ComingSoon.Net interviewed Kellan Lutz on the set of his latest film, 'Immortals.' Lutz portrays Poseidon in this epic mythological fantasy.
Q: Can you tell us about the casting process and why you wanted to be cast?
Lutz: I read the script of this a while ago and I loved it, fell in love with it. At first auditioned for Ares, which I loved... they liked what I did, but they viewed Ares as taller, skinnier and more youthful, so I was really bummed because they didn't really release all the characters for this movie and then I was like, 'Okay, how about young Zeus?' But then they had rumored that Alex Skarsgård and his father were going to do young Zeus and older Zeus, so I was just really bummed. I wanted to play someone in this movie. I love mythology, grew up loving it. I'm a middle kid, big family, that's the thing you did in the farm country. [Laughs] I lived in Iowa, I loved mythology. I don't know, we're like that. But I also love Poseidon and I'm a Pieces, March 15th is my birthday, I love to swim, I competed in swimming, I swim in my backyard as much as I can when I'm back home and again, I never saw the role of Poseidon in here. So then they called back saying that I couldn't do young Zeus and then they offered me Poseidon and I'm like, "What? Where's Poseidon? Yeah! For sure!"
Q: Do you see this movie as a step up for you or a challenge to get out of "The Twilight Saga"?
Lutz: I'm very blessed with "The Saga" because I am a character that, yeah, people ask why I don't have as many lines as everyone else. Well, I can't change the books so my character's more of a presence. Even in "Eclipse," I have more action and fighting scenes than I do dialogue. I can't help that. I'm very fortunate and blessed that it still pushes my career up to the level where I'm not the face of the books, so I'm still, like floating, so the next thing I do, like the other independent movies I do and I'm very choosy with like "The Killing Game" is my own type of underground "Gladiator"/Jason Bourne type of movie. That's what I want to do so being a part of these huge commercial movies like "Twilight" opens up doors so I can be the star of other movies and really show my acting chops, show and pick what I want to do as an actor kind of molded my career.
Chris Weitz’s L.A.-set drama A Better Life features no stars (well, its lead is ‘the George Clooney of Mexico’) and no vampires, but it got a profile boost Tuesday night when two of the stars of Weitz’s last movie, Kristen Stewart and Taylor Lautner, made a red carpet appearance in support of their former director. Fresh off of filming on November’s Breaking Dawn, the Twilight duo posed for photos but left the media spotlight to Weitz and Co. to talk up their potential awards contender, about an illegal immigrant father and his teenage son struggling to make it in East L.A.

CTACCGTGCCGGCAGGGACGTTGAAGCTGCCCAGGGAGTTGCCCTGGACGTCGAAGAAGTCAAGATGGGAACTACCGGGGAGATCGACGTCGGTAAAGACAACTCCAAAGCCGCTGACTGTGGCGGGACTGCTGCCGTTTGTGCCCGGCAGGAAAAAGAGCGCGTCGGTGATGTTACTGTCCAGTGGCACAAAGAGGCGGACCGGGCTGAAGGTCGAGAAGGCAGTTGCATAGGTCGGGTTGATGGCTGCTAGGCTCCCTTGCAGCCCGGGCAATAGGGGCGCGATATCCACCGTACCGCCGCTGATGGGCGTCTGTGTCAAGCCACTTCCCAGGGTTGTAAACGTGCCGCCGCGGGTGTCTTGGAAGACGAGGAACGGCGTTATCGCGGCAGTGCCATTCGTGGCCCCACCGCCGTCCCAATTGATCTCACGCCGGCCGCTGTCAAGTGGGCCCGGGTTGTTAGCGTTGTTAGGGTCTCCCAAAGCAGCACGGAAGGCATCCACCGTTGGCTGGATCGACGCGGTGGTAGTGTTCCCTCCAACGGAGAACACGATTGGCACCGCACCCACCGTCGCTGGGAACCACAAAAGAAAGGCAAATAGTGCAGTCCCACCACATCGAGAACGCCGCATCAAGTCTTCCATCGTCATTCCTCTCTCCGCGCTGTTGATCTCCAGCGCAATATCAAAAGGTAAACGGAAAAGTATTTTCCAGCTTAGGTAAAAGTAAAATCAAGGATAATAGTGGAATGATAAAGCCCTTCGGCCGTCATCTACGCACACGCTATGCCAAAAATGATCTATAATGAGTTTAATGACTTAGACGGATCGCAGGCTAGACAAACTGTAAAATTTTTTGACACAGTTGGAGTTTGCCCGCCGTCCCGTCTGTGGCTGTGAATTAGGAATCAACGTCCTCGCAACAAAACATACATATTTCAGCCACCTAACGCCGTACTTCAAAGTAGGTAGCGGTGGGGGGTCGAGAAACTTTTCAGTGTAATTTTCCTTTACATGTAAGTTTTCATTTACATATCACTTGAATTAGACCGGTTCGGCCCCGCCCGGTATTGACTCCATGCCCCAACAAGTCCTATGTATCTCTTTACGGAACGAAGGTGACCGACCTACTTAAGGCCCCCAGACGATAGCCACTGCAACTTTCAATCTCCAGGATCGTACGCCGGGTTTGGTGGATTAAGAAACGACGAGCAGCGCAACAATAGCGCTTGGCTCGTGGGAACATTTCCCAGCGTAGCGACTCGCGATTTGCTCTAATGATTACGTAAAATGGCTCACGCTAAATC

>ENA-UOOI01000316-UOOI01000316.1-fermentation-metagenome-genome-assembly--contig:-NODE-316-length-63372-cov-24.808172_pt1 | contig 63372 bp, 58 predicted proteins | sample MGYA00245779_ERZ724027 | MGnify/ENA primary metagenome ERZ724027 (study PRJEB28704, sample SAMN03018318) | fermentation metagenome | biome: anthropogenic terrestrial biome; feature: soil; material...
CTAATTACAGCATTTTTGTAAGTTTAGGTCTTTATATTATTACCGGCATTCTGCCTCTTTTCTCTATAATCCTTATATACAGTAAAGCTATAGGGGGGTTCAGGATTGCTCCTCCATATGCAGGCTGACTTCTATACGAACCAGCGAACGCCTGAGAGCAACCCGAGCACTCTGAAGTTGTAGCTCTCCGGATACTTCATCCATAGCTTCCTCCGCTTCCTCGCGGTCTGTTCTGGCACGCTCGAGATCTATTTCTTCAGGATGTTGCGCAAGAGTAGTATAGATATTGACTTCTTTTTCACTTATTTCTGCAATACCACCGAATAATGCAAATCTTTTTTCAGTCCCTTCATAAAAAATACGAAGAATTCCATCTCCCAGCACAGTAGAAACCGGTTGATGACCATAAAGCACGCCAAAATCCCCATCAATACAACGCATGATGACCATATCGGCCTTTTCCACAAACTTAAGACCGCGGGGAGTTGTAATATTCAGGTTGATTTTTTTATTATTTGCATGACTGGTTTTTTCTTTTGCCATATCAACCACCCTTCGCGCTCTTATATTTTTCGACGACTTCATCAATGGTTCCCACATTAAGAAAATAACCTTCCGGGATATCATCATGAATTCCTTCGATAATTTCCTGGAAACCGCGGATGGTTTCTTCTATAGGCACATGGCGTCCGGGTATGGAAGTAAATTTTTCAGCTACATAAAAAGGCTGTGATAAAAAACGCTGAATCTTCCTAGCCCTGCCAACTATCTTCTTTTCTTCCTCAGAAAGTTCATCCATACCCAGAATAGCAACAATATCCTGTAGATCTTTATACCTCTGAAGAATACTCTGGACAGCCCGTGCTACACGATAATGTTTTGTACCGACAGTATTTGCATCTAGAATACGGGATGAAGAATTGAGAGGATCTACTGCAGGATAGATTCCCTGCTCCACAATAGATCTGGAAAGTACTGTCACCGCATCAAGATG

A Better Life, something of a Bicycle Thieves set in the vast, disconnected urban landscape of contemporary Los Angeles, was a passion project for Weitz even before he took on his career-boosting gig directing 2009’s The Twilight Saga: New Moon. The film follows hard-working gardener Carlos (played by well-known Mexican actor and Weeds star Demián Bichir) as he invests everything he has into the chance to build a business for himself, then connects with his troubled son (17-year-old newcomer José Julián) when crisis strikes.
The Los Angeles Times looks into the casting rumors regarding the anticipated Jeff Buckley biopic:
New rumors swirling around the long-awaited Jeff Buckley biopic have falsely pitted actor Penn Badgley as the lead in the film about the late singer-songwriter. According to the film's co-producer, Orian Williams, the gossip surrounding the "Gossip Girl" star is compounded on further inaccuracies that "Twilight" heartthrob Robert Pattinson had been considered a shoe-in for the role of the enigmatic singer-songwriter.
"Penn is not involved in the film at all," Williams said in a phone interview. "It's crazy how these stories get out." When asked about Pattinson's involvement with the film, Williams said that although he's a fan of the British actor, he'd only had preliminary meetings with Pattinson, who was interested in auditioning for the film project, now almost six years in the making. Williams, along with producer Michelle Sy, casting director Billy Hopkins and executive producer Mary Guibert, Buckley's mother, are still seeking out actors for the casting process, which will likely begin in October, Williams said.
Most likely, the film will star an unknown actor who can portray Buckley without the weight of any preconceived Hollywood expectations, added Williams, who helped cast Sam Riley in the lead role of Ian Curtis in the 2007 biopic "Control" about the Joy Division front man. Williams said he's hoping to follow the same standards of finding someone with a low profile who can deliver Buckley's intense personality and haunting falsetto. "[The producers] are all very unified in our search to find the perfect person to play Jeff," Williams said.